U.S. soldiers guard the Gyeongseong Ilbo (Keijo Nippo) newspaper office on September 11, 1945, three days after the start of the U.S. military occupation of southern Korea

This photo is from a page in the Keijo Nippo newspaper that I stumbled upon during my visit to the National Library of Korea a few months ago. Taken on September 11, 1945, just days after the U.S. military arrived in Korea on September 8th, it shows U.S. soldiers guarding the entrance to the Gyeongseong Ilbo (Keijo Nippo) newspaper office. Keijo Nippo was the propaganda organ of the Imperial Japanese colonial regime which ruled Korea from 1905 to 1945. It is rather ironic that a newspaper that called for the destruction of the U.S. so many times during the war is being guarded by the very forces whose destruction it called for in its publications.

Today, the Keijo Nippo newspaper building no longer exists, and the Seoul Shinmun building has now taken its place.

In the Keijo Nippo newspaper, the arrival of the U.S. military occupation of southern Korea was marked by the following curfew notice which was issued by the outgoing Japanese colonial governor Ikeda on September 8th, 1945 on behalf of the U.S. military authorities. On September 9th, 1945, the Japanese colonial government issued its last directive before handing over power to the U.S. military occupation: the prohibition of raising the Japanese flag after 4:00 p.m.


Curfew Notice

From 8:00 PM to 5:00 AM

Effective from September 8th onwards, in both the districts of Keijō (Seoul) and Incheon, under the directive of Major General Hodge of the U.S. 24th Army Corps, from the evening of September 8th onwards, in Seoul and Incheon, passage is prohibited for anyone except those listed below from 8:00 PM until 5:00 AM the following day.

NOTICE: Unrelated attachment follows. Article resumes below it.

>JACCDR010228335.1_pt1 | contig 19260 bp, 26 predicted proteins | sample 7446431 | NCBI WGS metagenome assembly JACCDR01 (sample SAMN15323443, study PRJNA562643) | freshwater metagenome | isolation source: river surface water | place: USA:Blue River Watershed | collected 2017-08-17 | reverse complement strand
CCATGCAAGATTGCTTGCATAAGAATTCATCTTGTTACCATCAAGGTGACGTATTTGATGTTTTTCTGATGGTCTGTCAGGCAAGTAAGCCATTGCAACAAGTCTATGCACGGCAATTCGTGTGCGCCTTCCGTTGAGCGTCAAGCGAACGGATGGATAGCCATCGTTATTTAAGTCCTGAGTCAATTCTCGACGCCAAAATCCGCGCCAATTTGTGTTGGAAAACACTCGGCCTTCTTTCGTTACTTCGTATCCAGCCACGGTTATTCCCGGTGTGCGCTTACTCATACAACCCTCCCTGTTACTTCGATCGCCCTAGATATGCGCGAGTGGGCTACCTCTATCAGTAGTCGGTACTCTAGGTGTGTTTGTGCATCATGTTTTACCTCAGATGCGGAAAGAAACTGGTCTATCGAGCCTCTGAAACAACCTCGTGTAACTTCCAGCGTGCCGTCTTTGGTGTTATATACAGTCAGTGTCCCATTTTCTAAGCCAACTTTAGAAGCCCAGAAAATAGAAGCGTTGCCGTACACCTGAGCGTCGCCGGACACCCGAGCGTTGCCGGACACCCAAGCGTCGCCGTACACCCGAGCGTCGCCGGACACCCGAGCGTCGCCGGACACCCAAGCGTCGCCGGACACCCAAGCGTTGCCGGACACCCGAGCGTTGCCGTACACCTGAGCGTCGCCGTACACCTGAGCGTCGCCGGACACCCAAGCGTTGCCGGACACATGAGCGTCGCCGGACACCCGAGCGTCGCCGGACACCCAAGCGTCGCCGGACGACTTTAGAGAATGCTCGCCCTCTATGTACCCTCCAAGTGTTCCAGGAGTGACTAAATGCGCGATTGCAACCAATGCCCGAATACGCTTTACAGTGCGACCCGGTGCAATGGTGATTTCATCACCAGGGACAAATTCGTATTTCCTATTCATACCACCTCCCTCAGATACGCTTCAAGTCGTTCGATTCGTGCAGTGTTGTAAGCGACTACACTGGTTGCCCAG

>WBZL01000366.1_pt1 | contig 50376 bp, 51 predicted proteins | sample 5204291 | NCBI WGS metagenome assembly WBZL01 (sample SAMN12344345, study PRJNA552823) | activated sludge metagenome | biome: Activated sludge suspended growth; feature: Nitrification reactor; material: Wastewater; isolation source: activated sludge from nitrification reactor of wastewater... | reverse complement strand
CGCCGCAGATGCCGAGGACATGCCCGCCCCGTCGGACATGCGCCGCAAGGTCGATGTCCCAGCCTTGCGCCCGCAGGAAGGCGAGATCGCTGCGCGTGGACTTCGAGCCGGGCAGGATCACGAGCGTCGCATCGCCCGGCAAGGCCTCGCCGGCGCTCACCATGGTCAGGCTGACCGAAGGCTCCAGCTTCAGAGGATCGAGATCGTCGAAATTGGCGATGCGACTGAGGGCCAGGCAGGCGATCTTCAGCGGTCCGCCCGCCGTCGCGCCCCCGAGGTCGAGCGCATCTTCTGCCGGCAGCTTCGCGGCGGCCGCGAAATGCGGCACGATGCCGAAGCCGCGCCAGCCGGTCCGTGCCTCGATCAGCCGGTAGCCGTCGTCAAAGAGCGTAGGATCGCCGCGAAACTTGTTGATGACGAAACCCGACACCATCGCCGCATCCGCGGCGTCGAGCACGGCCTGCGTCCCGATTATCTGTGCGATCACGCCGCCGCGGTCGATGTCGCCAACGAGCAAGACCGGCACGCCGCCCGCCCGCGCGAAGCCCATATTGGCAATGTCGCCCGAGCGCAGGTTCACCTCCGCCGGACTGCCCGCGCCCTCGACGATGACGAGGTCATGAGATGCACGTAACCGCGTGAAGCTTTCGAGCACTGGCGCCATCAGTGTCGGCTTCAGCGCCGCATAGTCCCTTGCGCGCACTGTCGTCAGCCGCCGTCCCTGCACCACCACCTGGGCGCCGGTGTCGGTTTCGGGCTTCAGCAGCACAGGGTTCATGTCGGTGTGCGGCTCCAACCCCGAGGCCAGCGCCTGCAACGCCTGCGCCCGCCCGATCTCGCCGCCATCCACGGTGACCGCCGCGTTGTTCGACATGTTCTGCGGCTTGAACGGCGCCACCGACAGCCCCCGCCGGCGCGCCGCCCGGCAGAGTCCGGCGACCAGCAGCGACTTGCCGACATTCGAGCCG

Those who violate this will be strictly punished.


  1. Police officers, fire brigade members, civil defense members, and other night watchmen.
  2. Visiting doctors.
  3. Those who need to travel for work during the prohibited hours. In this case, government officials must have a certificate issued by their office, and others must have a certificate stating this fact from their employer and authenticated by the local police station chief.
  4. Persons with an outing permit issued by the U.S. Army authorities.

Dated: September 8, 1945

Gyeonggi Province Governor, Kiyosaburo Ikeda

Prohibition of Raising the Japanese Flag

A directive was issued by the Governor-General of Korea on the evening of September 8th as follows: From 4:00 PM on September 9th, 1945, the national flag of Japan shall not be raised. Any Japanese national flags or symbols that are currently visible to the public should be immediately lowered after the same time. This order is to be strictly enforced and applies to areas south of latitude 38 degrees North.

[Transcription from the September 10th, 1945 issue of Gyeongseong Ilbo (Keijo Nippo)]











京畿道知事 生田清三郎



Shortly thereafter on September 11, 1945, Keijo Nippo published the following pages reproducing Proclamation No. 1 of Commander-in-Chief Douglas MacArthur, along with Proclamations No. 2 and 3, as well as the official surrender document which was signed on September 9, 1945 during the official Surrender Ceremony. The official English copies of Proclamations Nos. 1-3 were published in the second page. The photo of the U.S. soldiers in front of the Keijo Nippo newspaper office was published the following day on September 12, 1945.

More historical photos of the Surrender of Imperial Japan in Korea (National Museum of the U.S. Navy): link